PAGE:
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Money Monster: Movie Review



Caution: There are minor spoilers in this review you have been warnedsus

MM4It’s all about the money. Or so it seems to be in this suspense-thriller directed by Jodie Foster starring George Clooney and Julia Roberts. This film goes from zero to sixty just a few minutes into it and it does a very good job of maintaining that momentum throughout the whole movie. As we know from the trailer it is about financial talk-show host Lee Gates that is taken hostage by an irate viewer/investor who wants answers from the TV host. George Clooney, who plays Lee goes from a seemingly over the top self absorbed man to one that seems more human by the end of it because you start to learn more about his personal issues. Julia Roberts plays Patty Fern the producer of Money Monster (the in-fact title of Clooney’s economic info-show) who is a victim along with the rest of the crew to the hostage scenario un-folding in the studio. Patty is by far the most level headed one in the movie. Roberts’ character is the momentum piece throughout the film, Roberts is key to the success of this film as a whole.

Clooney and Roberts in Money Monster
Clooney and Roberts in Money Monster

The plot to this film is about investing in stock and how risky it can be, especially when corruption is involved. This is a movie that keeps you on the edge of your seat and thinking about what is coming, a bit predictable yes, but done in a way that makes you feel satisfied. You are able to follow along and see what’s coming. As stated earlier this Money Monster hits the ground running with little preface on any character background yet that all gets woven in during the movie. There is not a beat that gets missed in this movie, very succinct and to the point the classic action thriller. This being Jodie Fosters fourth directing job is a good sign of what is to come if she keeps on this vein of directing style as well, everything is well constructed. All the shots are very well done, same with the editing of the movie itself where there seems to be only one cut that confuses at first but shortly thereafter it is explained why that shot was put there to begin with. Everything is shot in studio style shooting (as it does take place in a studio partially) and also handheld cameras, which adds to the realism of this hostage situation.

Money Monster2 The basis of the movie itself is a hostage situation, of course in today’s day and age especially with technology this escalates easily into the world where everyone who wasn’t watching this regular economics show is now tuning in. The social media factor in today’s world gets added into that formula as well, which adds to the laughs of this movie. This social media aspect also comes with some issue for me as well, where at one point we see people on the street dancing to hip hop which furthers stereotypes we claim we are trying to get rid of. Yet this aspect, which I don’t like personally, sheds light on the truth that the world we live in today makes jokes off of life and death situations, we take nothing seriously. When a crisis situation comes to light that’s all the public pays attention to, they cannot help but see other people suffer and comment on it. But, once the crisis is averted people just continue about their business and act like it never happened. It is as if there was never someone suffering, life just moves on. This commentary on the world we live in today is good and bad but for this film it elevates the plot even further. Once the corruption in the movie comes to light this provides an even better twist in the plot and reveals the true villain, who comes in the face of Dominic West, but he hardly gets any screen time. This isn’t necessarily bad because his actions are told via other characters in the movie itself. The fact that the antagonist of the movie is completely blind to what is going on in the film actually helps progress the plot even with that twist.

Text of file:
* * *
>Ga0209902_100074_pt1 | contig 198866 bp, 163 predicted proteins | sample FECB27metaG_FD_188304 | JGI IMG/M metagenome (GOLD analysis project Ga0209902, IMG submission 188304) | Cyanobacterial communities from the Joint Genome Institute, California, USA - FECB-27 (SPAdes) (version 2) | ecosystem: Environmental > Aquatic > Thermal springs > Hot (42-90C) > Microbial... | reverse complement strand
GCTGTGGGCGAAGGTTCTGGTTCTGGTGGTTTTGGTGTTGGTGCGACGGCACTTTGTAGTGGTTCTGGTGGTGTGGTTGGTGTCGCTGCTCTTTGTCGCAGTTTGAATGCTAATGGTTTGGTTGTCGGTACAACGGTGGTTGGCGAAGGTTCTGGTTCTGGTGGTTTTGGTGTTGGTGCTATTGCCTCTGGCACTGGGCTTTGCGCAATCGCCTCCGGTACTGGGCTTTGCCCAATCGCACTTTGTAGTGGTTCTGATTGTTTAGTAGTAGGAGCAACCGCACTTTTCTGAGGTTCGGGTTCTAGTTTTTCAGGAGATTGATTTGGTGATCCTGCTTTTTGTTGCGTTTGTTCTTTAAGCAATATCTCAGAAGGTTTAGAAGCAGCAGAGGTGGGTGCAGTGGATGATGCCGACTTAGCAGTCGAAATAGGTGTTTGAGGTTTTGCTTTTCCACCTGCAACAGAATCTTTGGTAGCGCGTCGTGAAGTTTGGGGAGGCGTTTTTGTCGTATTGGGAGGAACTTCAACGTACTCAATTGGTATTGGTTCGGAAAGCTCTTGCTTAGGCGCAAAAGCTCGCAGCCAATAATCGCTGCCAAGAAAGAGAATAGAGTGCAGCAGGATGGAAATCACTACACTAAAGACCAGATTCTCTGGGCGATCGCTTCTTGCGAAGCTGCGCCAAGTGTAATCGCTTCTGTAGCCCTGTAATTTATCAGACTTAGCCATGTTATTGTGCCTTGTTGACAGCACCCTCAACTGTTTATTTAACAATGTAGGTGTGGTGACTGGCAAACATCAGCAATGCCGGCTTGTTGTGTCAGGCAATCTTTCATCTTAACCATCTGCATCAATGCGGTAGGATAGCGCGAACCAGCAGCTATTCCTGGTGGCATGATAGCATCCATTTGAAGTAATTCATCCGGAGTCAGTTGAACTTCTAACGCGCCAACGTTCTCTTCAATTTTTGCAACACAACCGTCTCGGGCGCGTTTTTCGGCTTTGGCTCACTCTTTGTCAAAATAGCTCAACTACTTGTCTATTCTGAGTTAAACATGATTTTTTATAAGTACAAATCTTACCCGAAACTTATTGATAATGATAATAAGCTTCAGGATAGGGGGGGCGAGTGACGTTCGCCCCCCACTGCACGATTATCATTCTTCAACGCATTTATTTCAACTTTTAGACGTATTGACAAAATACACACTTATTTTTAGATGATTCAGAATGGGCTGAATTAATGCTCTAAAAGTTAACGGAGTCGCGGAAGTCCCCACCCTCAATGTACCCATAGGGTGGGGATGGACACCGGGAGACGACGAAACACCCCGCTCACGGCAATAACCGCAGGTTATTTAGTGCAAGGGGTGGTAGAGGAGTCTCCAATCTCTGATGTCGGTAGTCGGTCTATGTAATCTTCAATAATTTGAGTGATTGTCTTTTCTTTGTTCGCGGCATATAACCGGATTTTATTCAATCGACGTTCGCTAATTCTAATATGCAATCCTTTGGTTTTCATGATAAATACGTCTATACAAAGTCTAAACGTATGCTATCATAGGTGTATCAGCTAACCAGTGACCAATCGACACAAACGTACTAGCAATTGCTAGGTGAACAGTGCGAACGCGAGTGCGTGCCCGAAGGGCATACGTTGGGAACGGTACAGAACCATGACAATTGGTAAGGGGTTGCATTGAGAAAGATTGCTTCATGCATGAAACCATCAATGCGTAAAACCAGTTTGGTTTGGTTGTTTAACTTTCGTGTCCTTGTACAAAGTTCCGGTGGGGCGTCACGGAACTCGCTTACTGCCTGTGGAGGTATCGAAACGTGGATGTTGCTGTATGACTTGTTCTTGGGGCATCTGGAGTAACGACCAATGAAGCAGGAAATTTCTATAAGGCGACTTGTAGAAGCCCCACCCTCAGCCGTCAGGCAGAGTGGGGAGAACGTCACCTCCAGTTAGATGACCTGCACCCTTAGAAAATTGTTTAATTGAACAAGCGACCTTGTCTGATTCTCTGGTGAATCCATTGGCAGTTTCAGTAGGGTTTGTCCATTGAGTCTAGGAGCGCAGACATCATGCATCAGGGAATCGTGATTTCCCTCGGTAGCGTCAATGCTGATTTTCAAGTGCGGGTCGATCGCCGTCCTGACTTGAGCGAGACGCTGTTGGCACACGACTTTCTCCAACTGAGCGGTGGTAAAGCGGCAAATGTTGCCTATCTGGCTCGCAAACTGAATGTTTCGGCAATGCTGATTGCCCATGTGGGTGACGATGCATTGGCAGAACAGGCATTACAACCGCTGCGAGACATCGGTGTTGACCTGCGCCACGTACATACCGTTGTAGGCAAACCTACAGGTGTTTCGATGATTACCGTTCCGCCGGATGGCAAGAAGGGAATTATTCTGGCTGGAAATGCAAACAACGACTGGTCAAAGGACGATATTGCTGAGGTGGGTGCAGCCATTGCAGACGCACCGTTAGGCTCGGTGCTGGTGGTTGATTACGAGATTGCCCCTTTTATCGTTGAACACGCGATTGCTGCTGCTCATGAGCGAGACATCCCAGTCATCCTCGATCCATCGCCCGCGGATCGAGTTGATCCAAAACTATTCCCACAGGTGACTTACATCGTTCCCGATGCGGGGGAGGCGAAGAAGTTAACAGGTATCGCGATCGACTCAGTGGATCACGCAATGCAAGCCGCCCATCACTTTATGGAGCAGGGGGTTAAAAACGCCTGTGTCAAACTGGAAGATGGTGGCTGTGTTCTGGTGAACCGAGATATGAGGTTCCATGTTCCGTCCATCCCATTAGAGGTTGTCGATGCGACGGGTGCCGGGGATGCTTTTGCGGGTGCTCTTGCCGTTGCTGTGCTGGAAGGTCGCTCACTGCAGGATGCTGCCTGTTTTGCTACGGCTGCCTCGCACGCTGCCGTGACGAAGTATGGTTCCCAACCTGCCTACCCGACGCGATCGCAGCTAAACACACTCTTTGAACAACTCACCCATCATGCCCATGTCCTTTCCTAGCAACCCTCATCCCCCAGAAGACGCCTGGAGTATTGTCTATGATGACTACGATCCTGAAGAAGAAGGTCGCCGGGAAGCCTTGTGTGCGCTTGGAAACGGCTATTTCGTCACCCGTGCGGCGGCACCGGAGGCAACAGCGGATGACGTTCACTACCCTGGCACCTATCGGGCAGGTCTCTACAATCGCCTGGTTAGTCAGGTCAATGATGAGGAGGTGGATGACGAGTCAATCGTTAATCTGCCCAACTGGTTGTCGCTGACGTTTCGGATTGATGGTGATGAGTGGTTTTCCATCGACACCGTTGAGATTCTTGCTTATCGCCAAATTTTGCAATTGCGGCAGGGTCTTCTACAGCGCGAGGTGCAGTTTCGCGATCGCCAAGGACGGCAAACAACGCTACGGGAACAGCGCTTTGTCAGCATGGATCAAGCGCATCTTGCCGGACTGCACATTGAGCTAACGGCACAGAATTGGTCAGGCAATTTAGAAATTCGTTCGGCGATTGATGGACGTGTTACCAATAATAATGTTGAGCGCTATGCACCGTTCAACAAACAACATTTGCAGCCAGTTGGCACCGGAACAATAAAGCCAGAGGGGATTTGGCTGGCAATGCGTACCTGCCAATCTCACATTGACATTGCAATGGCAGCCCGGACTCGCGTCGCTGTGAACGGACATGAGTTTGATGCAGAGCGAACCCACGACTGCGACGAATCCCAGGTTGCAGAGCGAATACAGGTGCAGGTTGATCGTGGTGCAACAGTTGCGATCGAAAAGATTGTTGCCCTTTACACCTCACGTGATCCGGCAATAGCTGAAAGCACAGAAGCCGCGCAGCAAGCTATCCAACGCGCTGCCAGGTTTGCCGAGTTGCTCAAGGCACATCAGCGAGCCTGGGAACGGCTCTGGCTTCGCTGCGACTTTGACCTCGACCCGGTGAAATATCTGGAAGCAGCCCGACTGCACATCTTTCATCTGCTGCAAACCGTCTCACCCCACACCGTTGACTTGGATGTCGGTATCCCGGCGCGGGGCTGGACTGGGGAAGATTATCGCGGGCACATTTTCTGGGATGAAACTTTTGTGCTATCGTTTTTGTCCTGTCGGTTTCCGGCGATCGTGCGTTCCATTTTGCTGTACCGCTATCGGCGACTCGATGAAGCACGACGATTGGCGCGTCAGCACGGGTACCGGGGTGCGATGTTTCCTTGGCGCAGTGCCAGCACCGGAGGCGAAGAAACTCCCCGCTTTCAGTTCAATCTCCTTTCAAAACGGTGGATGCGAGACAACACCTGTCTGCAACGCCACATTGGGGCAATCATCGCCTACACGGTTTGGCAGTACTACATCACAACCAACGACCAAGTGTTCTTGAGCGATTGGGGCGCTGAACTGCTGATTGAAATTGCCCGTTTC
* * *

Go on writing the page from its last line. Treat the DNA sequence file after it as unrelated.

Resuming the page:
MoneyMonster3Overall Money Monster definitely delivers what it promises, it goes from zero to sixty in the first couple of minutes and never stops. Granted there are minor pauses but that’s just to further shed light on the plot itself, but those pauses are barely noticeable. The humor woven into this movie is also done seamlessly; essentially making light of the horrid situation the characters find themselves in. Why? Because it is all in the money.


Money Monster (2016)
Director:  Jodie Foster
Studio:  Sony Pictures
Genre:  Suspense, Drama
Release Date:  May 13, 2016
Author:  Raymundo Ortiz
Raymundo Ortiz Raymundo Ortiz is our newest staff writer he doesn't have a bio yet, maybe he doesn't actually exist maybe he is a ghost... no one will know... not even Jon Snow.